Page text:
Support Justice Njoki Ndungu’s call to Judges to clarify abortion law in Kenya
TICAH, Trust for Indigenous Culture and Health, in Nairobi is kindly requesting signatures on their petition to call on Supreme Court Chief Justice David Maraga to support Lady Justice Njoki Ndungu’s call to the judges to clarify the clause in the Constitution on abortion in Kenya.
Why this is important
Every day in Kenya 18 women and girls die due to unsafe abortion. Every year, more than 120,000 women face post‐abortion complications with many forced to see unqualified "quack doctors". The law remains unclear to many women and health care providers
The Kenyan Constitution 2010 Article 26 (4) reads as follows:_ (4) Abortion is not permitted unless, in the opinion of a trained health professional, there is need for emergency treatment, or the life or health of the mother is in danger, or if permitted by any other written law. The Constitution is clear; abortion is legal in certain circumstances.
The Constitution goes ahead to state the grounds for which abortion is legal, and this include when women need emergency treatment, or if their life or health in danger. It is on this grounds that Lady Justice Njoki Ndungu made the call to Judges to clarify and develop the law on abortion. While the Constitution does not define health, The World Health Organisation defines health as the complete physical, mental, and social well‐being and not merely the absence of disease or infirmity. Pregnancy often aggravates existing health conditions and in cases where a woman is HIV +ve and with very low immunity (CD4 count) or has high blood pressure or any other conditions like this, pregnancy can pose a great danger to her life and health.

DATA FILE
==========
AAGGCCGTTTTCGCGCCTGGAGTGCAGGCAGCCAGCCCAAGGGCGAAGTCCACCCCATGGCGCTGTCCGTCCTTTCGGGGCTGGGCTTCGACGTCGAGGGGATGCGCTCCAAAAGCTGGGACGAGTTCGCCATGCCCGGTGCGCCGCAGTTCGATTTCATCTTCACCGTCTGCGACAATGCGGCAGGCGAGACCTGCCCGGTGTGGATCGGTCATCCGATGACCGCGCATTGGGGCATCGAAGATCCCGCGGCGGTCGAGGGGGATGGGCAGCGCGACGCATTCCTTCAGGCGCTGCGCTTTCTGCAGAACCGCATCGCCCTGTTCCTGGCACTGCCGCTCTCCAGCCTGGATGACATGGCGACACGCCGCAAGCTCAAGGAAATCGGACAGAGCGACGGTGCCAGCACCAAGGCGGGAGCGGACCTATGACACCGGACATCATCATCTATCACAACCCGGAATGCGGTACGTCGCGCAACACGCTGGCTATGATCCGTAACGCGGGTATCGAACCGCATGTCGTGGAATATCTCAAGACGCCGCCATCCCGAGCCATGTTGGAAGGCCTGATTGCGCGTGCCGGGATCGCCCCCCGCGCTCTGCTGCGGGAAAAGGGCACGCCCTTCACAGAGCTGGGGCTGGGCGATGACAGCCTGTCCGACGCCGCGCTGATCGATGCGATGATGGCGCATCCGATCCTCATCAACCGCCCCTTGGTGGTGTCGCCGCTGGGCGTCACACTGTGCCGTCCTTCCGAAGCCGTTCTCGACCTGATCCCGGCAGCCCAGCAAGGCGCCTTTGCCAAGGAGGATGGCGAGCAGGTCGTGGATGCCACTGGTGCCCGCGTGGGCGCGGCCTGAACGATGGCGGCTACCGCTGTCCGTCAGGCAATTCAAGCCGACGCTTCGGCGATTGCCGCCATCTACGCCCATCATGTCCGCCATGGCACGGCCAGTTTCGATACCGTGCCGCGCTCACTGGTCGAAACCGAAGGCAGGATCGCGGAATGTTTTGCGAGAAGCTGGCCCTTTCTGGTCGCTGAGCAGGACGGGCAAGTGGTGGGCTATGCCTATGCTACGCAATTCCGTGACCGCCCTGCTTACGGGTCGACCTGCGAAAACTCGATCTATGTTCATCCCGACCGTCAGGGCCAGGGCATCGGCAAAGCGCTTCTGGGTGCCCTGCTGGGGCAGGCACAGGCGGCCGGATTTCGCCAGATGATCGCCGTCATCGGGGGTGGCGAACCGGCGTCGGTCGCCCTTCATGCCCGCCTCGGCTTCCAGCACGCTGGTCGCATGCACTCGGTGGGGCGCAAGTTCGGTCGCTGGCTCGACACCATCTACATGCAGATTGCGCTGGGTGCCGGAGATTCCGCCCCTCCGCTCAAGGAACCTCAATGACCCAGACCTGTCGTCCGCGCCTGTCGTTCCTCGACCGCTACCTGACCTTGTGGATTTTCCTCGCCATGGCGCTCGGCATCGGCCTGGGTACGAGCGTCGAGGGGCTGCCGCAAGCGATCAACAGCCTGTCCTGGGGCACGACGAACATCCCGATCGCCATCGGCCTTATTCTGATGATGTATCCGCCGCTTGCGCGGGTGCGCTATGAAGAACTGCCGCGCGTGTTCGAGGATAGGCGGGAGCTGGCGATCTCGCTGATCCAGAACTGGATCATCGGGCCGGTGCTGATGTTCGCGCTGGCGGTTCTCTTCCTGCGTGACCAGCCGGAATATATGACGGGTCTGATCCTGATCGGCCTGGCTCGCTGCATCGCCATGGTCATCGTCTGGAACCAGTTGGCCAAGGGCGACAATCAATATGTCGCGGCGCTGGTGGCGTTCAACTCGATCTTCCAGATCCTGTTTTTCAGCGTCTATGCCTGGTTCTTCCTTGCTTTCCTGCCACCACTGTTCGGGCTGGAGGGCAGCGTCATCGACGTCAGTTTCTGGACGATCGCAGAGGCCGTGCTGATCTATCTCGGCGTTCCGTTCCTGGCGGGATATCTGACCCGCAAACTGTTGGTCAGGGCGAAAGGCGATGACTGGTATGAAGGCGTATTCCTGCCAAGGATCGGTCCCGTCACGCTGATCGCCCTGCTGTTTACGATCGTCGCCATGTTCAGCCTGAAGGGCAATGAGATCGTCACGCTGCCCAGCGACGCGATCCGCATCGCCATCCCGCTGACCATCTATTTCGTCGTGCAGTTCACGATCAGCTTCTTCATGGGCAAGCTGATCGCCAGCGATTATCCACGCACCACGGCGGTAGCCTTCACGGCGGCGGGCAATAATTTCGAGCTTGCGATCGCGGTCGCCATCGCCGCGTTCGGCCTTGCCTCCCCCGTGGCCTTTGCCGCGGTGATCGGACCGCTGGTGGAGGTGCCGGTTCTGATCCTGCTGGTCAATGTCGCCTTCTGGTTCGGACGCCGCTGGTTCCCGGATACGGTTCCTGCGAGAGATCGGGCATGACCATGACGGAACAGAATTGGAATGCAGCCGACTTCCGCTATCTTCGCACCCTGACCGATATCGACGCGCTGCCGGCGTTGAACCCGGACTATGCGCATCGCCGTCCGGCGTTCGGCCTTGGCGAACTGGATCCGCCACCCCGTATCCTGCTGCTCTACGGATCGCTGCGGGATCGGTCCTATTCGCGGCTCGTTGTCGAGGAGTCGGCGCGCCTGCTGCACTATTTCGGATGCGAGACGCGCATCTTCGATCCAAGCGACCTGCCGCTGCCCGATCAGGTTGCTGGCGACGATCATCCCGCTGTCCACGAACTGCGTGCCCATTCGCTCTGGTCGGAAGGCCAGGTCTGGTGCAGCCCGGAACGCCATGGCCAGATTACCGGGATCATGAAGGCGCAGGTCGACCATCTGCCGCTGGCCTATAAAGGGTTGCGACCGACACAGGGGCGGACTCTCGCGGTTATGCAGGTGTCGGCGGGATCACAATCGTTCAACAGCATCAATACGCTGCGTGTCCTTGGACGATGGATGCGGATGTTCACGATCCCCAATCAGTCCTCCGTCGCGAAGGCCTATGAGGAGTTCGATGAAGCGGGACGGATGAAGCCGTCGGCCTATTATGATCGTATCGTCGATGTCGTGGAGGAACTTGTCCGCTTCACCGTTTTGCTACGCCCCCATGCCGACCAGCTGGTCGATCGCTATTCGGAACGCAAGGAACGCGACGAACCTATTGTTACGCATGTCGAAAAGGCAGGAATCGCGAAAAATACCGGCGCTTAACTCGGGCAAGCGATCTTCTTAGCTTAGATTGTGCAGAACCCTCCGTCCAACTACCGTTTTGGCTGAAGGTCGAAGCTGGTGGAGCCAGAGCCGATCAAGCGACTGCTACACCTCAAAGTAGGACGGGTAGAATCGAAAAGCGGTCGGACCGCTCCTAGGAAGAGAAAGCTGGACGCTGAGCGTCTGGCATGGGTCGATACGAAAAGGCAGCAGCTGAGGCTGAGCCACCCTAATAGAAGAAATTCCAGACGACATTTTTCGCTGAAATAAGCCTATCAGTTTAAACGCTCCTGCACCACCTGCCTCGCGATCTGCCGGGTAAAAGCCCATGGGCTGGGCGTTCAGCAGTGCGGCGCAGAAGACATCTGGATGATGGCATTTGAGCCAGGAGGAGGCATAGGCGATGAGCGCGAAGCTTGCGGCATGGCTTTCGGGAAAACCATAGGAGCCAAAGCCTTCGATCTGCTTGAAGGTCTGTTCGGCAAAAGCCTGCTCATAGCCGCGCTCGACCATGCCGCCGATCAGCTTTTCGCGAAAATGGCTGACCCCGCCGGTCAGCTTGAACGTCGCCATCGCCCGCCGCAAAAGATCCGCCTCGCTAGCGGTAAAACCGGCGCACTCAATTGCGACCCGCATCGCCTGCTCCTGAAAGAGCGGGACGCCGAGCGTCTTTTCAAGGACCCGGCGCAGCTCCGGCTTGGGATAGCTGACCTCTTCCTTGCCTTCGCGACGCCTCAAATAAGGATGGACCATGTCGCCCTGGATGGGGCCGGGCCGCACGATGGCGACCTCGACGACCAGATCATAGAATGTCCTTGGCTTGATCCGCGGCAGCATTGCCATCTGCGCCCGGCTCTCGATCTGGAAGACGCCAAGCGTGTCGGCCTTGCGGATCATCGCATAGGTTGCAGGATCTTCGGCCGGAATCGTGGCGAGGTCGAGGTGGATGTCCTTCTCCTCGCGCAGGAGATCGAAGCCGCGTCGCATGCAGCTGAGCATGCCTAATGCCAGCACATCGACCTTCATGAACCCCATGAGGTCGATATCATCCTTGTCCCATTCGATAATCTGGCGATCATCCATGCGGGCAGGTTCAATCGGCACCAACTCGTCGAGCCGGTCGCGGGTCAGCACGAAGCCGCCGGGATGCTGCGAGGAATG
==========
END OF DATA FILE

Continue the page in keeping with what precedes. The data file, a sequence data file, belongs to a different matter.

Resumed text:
Kenyan law should be clear to make provisions to save the life of the mother in such circumstances. In the absence of clear laws and guidelines for provisions of health services, legal health providers face harassments from law enforcement agents even when they are providing services according to the law. Quarks thrive and the number of women and girls who die in their hands rise. It is the Duty of the Judiciary to uphold the Constitution of Kenya and to clarify the law. You Sir, in good conscience, cannot stand by and allow this injustice to continue. We as a society must make the decision that women’s lives matter, that their lives are worth saving and clarify laws that reduce unnecessary maternal deaths due to unsafe abortion.